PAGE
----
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  • Writer's pictureShane

Leap of Faith

Lately, I've been thinking a lot about Indiana Jones. I grew up watching those movies, and I definitely wanted to be Indy. There are movies I made when I was a kid, pretending to be him. I would set up traps and everything.

There is a scene near the end of Indiana Jones and the Last Crusade in which the journey for the Holy Grail is reaching its end. Indy's father, Henry, has been injured, and he needs to drink from the Grail in order to heal. Henry has taken careful notes in a journal--a sort of map--and Indy must pass through three booby traps as they have been identified in Henry's journal in order to reach the Grail.

One of these three traps is the "leap of faith" wherein a small bridge connects two tunnels. Under the bridge is a bottomless pit. The issue, though, is that the bridge is designed in a way that makes it invisible to the naked eye. As Indy looks down and across the pit, he recognizes that it cannot be jumped. Behind him, his father is dying, and the only way to save him is to cross the pit and find the Grail. Here is the scene.

Indy realizes he has to take a leap of faith. He can't see the bridge, but in order to save someone that he loves, he puts his foot out and "leaps."

Last Monday, my phone rang. On the other end was a man in Fayetteville, NC. That man was offering me a job.

I've lived in Covington, GA (30 minutes outside of Atlanta) for two and a half years now. I love it. It's a small town, but it's close to the city. There is just enough going on here. My job has been great to me, and I've loved the people I have met here. The people here have become a real and significant part of who I am (but more on that later).

I can hear you asking: "Why would Shane even be looking for another job if he is so happy where he is?"

Well, a while back I posted an entry here called "Theories of Crazy and Falling in Love." That girl, the girl whose name I would carve out of the ocean, lives in North Carolina.

Now I've always said that I wouldn't relocate for a girl. I've always said that I would probably ride to the end of life by myself. Sure, I would have occasional company, but I didn't think anyone would want to stick around for very long. I also didn't think I would ever stick around for very long. But here we are, sticking around.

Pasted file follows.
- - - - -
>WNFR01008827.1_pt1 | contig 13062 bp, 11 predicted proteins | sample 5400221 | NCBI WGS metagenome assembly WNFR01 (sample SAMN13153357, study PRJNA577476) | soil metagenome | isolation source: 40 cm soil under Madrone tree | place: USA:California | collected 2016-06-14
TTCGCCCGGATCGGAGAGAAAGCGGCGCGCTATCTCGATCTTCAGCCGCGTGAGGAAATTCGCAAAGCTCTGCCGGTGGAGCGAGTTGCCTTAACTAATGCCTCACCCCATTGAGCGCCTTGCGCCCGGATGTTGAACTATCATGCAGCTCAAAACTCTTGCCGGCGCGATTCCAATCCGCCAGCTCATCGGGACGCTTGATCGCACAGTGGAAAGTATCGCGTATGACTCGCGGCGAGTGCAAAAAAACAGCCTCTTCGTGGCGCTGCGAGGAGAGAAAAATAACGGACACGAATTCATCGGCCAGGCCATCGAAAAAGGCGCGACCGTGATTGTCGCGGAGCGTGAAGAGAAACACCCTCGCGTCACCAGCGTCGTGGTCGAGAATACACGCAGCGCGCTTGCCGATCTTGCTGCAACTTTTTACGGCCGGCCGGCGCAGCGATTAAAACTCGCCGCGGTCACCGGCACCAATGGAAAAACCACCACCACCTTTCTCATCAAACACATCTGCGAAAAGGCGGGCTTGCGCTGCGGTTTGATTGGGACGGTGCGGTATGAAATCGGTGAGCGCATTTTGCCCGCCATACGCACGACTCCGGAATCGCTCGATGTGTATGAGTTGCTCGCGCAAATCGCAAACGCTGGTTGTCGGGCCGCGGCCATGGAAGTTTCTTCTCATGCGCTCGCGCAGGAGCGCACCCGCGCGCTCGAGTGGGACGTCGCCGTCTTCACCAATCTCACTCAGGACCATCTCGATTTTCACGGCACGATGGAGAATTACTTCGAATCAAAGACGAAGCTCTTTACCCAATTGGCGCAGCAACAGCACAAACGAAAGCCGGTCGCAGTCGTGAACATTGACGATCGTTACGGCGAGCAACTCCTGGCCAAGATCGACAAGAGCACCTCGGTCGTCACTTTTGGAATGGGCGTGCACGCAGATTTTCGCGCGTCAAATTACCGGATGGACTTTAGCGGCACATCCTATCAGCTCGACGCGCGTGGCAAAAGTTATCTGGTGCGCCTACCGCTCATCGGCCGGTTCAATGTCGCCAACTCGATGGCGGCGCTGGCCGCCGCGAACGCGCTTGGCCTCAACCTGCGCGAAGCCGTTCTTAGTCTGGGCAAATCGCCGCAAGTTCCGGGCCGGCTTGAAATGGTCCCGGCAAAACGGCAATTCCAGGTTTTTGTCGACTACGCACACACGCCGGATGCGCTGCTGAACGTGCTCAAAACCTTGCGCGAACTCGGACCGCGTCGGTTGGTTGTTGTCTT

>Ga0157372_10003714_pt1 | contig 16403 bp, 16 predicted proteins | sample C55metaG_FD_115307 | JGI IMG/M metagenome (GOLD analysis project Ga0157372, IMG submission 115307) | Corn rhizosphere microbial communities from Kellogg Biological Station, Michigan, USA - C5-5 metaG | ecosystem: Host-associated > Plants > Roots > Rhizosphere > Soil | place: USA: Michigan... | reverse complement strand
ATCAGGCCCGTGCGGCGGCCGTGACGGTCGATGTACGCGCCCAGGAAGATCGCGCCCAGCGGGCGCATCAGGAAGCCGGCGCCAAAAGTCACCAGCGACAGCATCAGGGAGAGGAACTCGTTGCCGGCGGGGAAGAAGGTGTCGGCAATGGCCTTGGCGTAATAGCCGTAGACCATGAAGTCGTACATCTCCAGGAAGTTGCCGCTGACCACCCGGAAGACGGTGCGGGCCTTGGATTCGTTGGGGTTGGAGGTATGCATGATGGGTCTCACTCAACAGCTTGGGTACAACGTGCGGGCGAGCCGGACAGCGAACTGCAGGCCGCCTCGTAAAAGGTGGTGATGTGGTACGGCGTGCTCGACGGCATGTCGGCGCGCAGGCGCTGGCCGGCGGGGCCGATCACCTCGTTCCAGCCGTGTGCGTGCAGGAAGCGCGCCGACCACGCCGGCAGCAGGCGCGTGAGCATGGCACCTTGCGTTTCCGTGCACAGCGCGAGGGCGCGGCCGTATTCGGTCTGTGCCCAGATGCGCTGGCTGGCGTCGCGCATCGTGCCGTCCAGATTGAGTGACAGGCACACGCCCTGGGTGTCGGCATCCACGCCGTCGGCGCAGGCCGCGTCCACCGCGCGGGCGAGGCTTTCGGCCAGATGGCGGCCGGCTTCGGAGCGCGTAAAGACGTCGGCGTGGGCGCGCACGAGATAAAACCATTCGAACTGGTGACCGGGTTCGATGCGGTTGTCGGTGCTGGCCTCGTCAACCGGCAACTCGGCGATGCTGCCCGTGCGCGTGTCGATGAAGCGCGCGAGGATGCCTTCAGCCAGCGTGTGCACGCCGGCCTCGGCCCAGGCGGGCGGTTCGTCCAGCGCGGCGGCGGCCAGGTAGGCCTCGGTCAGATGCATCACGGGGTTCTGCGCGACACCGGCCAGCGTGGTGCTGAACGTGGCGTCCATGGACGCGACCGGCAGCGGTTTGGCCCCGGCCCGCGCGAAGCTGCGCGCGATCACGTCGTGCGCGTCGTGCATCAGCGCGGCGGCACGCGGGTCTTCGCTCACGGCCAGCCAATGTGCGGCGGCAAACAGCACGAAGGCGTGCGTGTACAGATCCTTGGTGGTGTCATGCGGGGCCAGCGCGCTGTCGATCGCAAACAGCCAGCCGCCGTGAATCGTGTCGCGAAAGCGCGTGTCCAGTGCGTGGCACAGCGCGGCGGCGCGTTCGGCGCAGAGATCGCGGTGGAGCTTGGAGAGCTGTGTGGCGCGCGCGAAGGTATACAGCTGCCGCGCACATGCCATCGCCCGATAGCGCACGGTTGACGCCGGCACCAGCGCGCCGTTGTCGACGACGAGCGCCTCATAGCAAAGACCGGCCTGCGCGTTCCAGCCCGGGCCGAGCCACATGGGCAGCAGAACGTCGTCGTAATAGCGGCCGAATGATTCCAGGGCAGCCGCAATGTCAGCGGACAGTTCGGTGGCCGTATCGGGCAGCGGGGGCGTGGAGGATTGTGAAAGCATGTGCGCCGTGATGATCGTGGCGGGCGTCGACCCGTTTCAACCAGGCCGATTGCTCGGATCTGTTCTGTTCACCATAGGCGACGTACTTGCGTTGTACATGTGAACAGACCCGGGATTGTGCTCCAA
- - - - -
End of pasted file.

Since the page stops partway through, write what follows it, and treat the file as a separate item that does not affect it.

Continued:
When my phone rang last week, and that man offered me a job, I was scared. I had to make a big decision. I had to decide if I was alright with being comfortable here--near my family and friends with a great job in a nice town--or if I was ready to leave all of that security in order to give a relationship a shot in a new town around new people.

Or, to put it another way, I had to decide if I could see my life without her.

And I stood on the ledge above one of the many pits I will have to cross in my life. I could turn back and stay where I was--where I knew there was solid ground. Or I could put my foot out and leap into the uncertainty.

In the scene above, Indy is reading from his dad's journal. That is where his father's years of research about the location of the Holy Grail was kept. Indy was using it as his map.

One Monday night, several months ago, I sat with her in a Mexican restaurant crushing margaritas. (I remember that it was Monday because it was 99 cent taco night.) She knows about this blog and about how I catalog cocktail napkins and the stories they tell, and she scribbled a message on this napkin that summarized the weekend we had just had (binge-watching TV and eating froyo) and gave me a snapshot of our future together. I put this napkin on my desk--which is really a flimsy table. I knew I would write about it eventually. I just didn't know when that would be.

But it was always there. It was always in my line of sight. And last week, when that man called me and offered me that job, I was scared, sure. But there was a moment, when I was looking out across that bottomless pit, and out of the corner of my eye I saw, folded up on my desk, my map. I saw the only thing I will ever need inscribed on a wrinkled napkin.

And I put out my foot. I took my leap of faith.

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